Transferring the final panel size shape from the template to the the panels. Now these panels have to be really spot on to their finished size according to the drawings. These panels are probably the ones that have to be the most accurate compared to the others.
I decided to transfer the image from the template to one of the panels than use this panel when totally cut out as a template for the other.
Its most important that these two panels are totally the same in size. Its not so much the front that is an issue its the back.
Beginning the first cut to the panels on the saw station.
First panel totally cut out.
This is why its so important to transfer the image to the top face, which is what I did. This face is the bottom face. The center of the veneer was not totally central. In this case I am not bothered by this since it is right at the back at the bottom and a central division covers it.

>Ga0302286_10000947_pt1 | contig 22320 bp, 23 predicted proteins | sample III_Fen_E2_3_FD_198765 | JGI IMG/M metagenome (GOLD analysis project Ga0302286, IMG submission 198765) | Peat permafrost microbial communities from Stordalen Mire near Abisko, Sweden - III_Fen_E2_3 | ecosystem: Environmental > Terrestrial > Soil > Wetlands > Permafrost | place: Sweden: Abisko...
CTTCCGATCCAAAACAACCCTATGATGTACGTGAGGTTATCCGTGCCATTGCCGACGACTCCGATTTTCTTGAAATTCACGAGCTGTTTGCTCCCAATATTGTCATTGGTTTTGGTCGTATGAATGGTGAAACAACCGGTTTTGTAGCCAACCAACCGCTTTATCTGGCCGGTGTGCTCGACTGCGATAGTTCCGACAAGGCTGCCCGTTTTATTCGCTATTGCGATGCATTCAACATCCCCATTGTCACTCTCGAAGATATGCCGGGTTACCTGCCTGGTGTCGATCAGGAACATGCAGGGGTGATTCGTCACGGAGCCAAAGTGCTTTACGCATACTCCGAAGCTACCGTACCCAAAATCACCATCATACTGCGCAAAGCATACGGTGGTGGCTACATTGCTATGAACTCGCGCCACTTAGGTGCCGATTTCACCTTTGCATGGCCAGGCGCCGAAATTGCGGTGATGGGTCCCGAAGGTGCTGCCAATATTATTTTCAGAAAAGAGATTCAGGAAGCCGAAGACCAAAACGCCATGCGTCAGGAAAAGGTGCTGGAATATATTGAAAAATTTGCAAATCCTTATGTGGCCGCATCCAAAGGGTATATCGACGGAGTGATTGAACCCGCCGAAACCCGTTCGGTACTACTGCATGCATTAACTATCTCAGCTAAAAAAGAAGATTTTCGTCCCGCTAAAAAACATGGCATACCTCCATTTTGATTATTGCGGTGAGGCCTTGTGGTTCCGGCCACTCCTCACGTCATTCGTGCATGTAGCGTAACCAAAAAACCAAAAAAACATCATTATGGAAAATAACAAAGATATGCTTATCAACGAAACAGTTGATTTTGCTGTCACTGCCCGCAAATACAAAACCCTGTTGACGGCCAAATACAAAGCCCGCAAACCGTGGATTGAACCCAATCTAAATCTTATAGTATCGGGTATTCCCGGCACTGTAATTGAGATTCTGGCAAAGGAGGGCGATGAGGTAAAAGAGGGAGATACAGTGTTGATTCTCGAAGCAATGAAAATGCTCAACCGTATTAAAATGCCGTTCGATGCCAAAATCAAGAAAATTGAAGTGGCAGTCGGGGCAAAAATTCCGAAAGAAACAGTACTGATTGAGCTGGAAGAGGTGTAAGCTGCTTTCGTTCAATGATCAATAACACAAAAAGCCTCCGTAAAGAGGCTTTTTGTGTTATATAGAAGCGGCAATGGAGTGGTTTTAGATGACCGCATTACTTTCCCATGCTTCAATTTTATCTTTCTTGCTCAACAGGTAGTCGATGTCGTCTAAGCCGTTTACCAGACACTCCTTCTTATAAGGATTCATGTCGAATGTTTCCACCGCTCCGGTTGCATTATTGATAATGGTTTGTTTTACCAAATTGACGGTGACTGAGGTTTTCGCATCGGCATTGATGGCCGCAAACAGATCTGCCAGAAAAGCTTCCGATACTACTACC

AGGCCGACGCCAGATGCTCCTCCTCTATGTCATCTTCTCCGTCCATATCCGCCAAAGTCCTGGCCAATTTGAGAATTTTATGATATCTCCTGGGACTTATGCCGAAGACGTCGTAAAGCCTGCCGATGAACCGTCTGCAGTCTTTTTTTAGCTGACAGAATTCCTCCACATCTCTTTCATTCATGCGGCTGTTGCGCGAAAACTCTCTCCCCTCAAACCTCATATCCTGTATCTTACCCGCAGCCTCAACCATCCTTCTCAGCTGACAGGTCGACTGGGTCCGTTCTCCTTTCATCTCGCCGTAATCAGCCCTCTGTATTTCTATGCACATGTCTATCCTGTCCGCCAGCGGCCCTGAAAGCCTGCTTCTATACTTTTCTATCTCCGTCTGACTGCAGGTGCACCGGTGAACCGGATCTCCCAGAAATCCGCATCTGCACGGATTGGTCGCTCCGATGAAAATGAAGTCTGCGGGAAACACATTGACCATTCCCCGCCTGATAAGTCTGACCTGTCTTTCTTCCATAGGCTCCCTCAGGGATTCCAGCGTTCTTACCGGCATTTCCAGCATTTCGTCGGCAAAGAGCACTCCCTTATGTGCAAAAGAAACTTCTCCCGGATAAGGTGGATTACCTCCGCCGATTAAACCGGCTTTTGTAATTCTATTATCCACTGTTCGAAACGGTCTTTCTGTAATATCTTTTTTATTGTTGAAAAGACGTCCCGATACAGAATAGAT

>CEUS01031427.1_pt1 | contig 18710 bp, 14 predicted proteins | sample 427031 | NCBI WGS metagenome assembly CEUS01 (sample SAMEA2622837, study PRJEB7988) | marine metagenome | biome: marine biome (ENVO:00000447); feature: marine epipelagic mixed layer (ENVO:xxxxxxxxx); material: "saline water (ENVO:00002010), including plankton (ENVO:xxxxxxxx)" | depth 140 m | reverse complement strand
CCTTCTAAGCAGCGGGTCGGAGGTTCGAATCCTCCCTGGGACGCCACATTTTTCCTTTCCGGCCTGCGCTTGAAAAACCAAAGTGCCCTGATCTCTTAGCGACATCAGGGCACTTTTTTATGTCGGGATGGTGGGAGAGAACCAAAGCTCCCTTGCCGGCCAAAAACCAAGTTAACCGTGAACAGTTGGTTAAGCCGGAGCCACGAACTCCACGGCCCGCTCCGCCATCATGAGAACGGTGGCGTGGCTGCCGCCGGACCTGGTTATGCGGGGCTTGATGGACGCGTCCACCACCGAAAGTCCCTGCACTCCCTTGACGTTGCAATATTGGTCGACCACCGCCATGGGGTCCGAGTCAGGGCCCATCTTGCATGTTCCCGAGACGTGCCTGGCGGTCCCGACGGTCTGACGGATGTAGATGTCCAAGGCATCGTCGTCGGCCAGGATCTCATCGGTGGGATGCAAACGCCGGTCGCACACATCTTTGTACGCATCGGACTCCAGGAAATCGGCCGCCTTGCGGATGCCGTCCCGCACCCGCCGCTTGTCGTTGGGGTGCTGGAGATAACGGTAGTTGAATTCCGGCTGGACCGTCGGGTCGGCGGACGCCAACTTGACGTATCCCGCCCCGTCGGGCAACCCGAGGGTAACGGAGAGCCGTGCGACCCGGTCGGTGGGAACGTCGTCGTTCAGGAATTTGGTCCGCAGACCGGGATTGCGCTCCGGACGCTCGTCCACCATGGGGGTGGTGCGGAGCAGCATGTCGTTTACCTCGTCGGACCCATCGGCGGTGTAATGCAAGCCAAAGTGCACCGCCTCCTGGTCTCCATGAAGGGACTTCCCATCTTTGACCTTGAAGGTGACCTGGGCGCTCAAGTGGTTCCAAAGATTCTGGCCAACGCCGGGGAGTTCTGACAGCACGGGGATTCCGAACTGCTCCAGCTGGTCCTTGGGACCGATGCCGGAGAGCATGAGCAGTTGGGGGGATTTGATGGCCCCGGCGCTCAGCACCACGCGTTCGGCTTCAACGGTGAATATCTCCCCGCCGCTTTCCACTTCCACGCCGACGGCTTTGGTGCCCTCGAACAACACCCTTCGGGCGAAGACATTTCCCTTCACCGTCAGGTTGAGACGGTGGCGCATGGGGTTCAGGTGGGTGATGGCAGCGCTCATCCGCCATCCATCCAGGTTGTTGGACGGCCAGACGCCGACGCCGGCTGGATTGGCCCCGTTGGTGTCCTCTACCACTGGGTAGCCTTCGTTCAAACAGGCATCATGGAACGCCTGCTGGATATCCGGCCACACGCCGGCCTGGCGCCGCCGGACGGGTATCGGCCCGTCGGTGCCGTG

Transferring the shape of the cut panel to the next one.
Half way through cutting off the 20mm offset sections to the next panel.
Both panels cut out. There was a little bit of fiddling around to the front of one of the panels to get it exactly or pretty close to its partner.
Over all there is probably about .5mm difference in some areas between the two panels.
Clamped down the sides to remove some of the dried excess polyurethane glue. Needed to clean the dry glue off so it would not blunt the jointer blades.
Cleaning one side first on the jointer which than I can use as a refence point to place on the panel saw rip fence to slightly clean off the other side. I don't want to be taking off too much as I'm not ready to take off the off sets on the sides and make the angles. At the moment I'm just cutting the sides to their finished height which was 712mm.